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REPORTS FROM THE FIELD

Building America's Skilled Technical Workforce Report Summary

National Academies of Sciences, Engineering, and Medicine, 2017

In response to globalization and advances in science and technology, American firms are seeking workers with greater proficiency in literacy and numeracy, as well as strong interpersonal, technical, and problem-solving skills. However, employer surveys and industry and government reports have raised concerns that the nation may not have an adequate supply of skilled technical workers to achieve its competitiveness and economic growth objectives. This report summary outlines policies and describes educational programs that prepare Americans for skilled technical jobs and also provides recommendations for improving the American system of technical education, training, and certification.

Download the report summary.


It's Learning, Just Not as We Know It (Bridging the Skills Gap in the Future Workforce)

Accenture and the G20 Young Entrepreneurs Alliance, 2018

The authors' premise is that employers face a global skills crisis that could hold back the economic promise of intelligent technologies. Well beyond today’s talent shortages, digital innovations will continually and rapidly alter the demand for skills in the future. This report examines the potential of new learning opportunities and offers recommendations for businesses, entrepreneurs and policy makers. Among the recommendations are the calls for: 1) teaching approaches that encourage individuals to develop a range of both technical and innately human skills, like empathy and critical thinking and 2) greater commitment to experience-based skills development, like on-the-job learning and apprenticeships.

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Skill Shift: Automation and the Future of the Workforce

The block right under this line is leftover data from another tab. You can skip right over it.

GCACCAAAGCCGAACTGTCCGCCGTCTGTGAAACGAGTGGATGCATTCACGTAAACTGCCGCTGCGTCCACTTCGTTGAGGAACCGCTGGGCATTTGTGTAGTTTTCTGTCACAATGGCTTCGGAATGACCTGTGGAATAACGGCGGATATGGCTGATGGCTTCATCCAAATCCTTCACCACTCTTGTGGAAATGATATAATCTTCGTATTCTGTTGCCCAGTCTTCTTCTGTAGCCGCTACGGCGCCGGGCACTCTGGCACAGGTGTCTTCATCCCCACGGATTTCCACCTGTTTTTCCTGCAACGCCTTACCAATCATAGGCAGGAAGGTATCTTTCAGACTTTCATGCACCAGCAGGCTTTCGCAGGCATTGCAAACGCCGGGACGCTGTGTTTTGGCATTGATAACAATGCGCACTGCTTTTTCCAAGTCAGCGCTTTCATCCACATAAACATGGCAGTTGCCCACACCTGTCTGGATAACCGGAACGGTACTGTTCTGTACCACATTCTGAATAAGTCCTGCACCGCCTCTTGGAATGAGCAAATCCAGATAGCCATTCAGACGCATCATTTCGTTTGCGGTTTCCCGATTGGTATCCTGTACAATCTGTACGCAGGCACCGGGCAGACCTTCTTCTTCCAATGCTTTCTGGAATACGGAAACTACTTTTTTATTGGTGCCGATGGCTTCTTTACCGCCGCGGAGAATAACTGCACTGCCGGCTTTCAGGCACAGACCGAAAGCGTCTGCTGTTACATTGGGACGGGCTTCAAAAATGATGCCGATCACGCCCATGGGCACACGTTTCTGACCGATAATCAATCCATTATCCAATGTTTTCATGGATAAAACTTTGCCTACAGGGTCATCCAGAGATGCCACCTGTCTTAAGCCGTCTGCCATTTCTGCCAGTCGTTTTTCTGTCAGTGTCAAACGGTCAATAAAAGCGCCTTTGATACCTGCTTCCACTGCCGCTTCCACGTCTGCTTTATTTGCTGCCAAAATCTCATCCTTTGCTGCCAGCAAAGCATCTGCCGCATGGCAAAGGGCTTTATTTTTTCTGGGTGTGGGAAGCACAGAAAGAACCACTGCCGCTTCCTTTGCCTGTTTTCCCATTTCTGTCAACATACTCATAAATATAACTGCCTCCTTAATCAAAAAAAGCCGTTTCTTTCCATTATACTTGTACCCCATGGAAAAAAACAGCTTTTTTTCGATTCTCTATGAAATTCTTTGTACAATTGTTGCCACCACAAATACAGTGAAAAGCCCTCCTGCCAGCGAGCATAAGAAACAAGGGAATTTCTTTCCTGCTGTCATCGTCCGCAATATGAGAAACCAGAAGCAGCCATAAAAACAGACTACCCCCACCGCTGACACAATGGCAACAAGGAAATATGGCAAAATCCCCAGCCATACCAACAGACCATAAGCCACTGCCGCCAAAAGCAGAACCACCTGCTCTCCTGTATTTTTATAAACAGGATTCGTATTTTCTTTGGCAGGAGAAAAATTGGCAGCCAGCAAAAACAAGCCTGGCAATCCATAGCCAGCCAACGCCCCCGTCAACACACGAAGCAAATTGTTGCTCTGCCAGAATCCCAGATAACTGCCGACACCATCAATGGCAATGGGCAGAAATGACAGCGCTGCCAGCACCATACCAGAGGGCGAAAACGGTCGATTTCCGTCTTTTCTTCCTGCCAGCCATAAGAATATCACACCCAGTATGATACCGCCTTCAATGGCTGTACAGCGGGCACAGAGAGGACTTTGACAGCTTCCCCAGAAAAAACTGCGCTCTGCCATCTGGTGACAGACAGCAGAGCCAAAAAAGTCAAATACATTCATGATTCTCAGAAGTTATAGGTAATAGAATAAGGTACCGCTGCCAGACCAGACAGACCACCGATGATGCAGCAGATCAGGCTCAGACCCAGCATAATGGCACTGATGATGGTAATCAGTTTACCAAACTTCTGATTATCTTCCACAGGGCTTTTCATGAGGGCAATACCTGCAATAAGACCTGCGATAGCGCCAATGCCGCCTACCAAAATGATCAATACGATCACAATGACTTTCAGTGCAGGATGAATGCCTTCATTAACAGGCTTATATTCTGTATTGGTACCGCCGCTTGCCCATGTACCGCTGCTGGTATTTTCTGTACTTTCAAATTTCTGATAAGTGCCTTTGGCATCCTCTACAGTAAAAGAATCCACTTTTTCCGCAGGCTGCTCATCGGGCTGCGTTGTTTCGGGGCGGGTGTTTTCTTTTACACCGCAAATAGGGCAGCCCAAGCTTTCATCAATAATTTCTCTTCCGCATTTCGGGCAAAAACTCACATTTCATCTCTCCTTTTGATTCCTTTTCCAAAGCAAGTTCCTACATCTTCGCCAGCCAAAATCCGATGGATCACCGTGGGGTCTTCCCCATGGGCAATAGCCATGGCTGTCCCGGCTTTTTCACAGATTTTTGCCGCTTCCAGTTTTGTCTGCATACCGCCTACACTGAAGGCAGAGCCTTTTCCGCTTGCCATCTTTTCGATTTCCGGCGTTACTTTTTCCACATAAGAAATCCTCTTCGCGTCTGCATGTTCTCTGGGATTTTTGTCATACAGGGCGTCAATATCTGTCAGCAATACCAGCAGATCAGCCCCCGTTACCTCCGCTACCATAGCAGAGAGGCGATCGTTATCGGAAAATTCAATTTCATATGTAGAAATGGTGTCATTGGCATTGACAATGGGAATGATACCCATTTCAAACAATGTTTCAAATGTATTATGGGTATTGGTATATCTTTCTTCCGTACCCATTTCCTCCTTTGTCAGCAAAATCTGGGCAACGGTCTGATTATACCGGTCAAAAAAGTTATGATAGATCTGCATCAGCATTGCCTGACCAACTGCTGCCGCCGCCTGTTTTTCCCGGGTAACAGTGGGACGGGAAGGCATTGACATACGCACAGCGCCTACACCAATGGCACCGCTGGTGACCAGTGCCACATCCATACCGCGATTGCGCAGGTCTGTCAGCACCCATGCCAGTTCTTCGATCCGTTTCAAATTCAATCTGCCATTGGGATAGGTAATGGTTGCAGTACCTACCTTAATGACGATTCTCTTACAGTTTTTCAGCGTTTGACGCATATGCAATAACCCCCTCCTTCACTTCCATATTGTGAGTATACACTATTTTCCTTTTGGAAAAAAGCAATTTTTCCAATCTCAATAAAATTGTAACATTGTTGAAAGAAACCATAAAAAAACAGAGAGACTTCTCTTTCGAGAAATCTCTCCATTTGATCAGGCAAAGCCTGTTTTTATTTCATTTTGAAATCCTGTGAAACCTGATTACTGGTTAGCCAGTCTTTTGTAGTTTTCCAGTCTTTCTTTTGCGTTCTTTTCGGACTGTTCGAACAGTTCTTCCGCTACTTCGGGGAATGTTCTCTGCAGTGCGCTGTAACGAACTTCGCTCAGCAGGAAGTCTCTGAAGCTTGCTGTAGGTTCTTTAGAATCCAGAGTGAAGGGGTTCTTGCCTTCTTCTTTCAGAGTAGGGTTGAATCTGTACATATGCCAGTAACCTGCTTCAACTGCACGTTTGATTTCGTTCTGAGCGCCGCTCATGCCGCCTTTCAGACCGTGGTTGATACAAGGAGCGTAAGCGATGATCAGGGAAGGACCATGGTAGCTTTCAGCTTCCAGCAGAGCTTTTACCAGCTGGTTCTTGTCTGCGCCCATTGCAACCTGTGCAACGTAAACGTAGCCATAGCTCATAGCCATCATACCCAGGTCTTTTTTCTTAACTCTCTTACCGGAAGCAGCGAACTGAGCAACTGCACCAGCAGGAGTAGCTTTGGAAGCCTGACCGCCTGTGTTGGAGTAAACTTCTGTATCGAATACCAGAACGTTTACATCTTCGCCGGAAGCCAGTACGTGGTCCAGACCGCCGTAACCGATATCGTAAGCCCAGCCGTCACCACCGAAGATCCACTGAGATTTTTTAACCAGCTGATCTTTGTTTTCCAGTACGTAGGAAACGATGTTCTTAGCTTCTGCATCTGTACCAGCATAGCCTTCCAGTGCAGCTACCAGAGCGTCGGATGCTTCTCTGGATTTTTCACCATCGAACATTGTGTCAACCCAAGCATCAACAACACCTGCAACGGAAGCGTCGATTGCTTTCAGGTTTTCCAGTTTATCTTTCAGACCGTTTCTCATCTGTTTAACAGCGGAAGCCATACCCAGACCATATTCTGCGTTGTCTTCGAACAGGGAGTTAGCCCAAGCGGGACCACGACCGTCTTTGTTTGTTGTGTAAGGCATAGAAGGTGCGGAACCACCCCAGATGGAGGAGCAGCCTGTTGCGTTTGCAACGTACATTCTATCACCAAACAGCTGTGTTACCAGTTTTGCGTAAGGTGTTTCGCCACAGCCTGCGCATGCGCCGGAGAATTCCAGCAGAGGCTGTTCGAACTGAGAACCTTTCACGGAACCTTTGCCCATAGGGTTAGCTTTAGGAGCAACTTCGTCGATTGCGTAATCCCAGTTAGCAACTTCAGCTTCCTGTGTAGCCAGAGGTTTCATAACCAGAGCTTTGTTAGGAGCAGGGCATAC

McKinsey Global, 2018

Automation will accelerate the shift in required workforce skills we have seen over the past 15 years.The authors of this discussion paper present new findings on the coming shifts in demand for workforce skills and how work is organized within companies, as people increasingly interact with machines in the workplace. They quantify time spent on 25 core workplace skills today and in the future for the United States and five European countries, with a particular focus on five sectors: banking and insurance, energy and mining, healthcare, manufacturing, and retail.

Their research indicates that by 2030 the strongest growth in demand will be for technological skills, which will rise by 55 percent. Demand for social and emotional skills such as leadership and managing others will rise by 24 percent and the demand for higher cognitive skills will grow moderately overall, but will rise sharply for some of these skills, especially creativity.

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Download an article summarizing the McKinsey report, “The 3 Key Skill Sets for the Workers of 2030.”


Information Technology and the U.S. Workforce: Where Are We and Where Do We Go from Here?

National Academies of Sciences, Engineering, and Medicine, 2017

This report from the Committee on Information Technology, Automation, and the U.S. Workforce examines how “advances in fields such as artificial intelligence and robotics are making it increasingly possible for machines to perform not only physical but also cognitive tasks currently performed by humans. While providing short term forecasts for the evolution of specific technologies, the committee encourages researchers to recognize the speed at which change is occurring and anticipate the socio-economic consequences.

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What the Future of Work Will Mean for Jobs, Skills, And Wages

McKinsey Global Institute, December 2017

In this research report, McKinsey Global Institute examines automation and the “rich mosaic of potential shifts in occupations in the years ahead, with important implications for workforce skills and wages.” The report outlines possible changes in the workforce, including the need for retraining of mid-career employees, through 2030.

The full report is available for download but the webpage contains interactive graphics displaying forecast decline by occupation.

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SCIENCE AND ENGINEERING INDICATORS 2018

National Science Board, 2018
This annual publication is a great source for statistics about trends in STEM education and the STEM-related and technical economy. The following links are particularly relevant to issues within the Preparing Technicians for the Future of Work project.

Associate’s Degrees in Technology Conferred per 1,000 Individuals 18–24 Years Old

This infographic shows regional and state-by-state differences in attainment of two-year technical degrees among those newly entering the workforce. Technology fields include science and engineering technologies but not medical technologies. The interactive map allows the viewer to compare associate’s degree awards for any year from 2000 – 2016.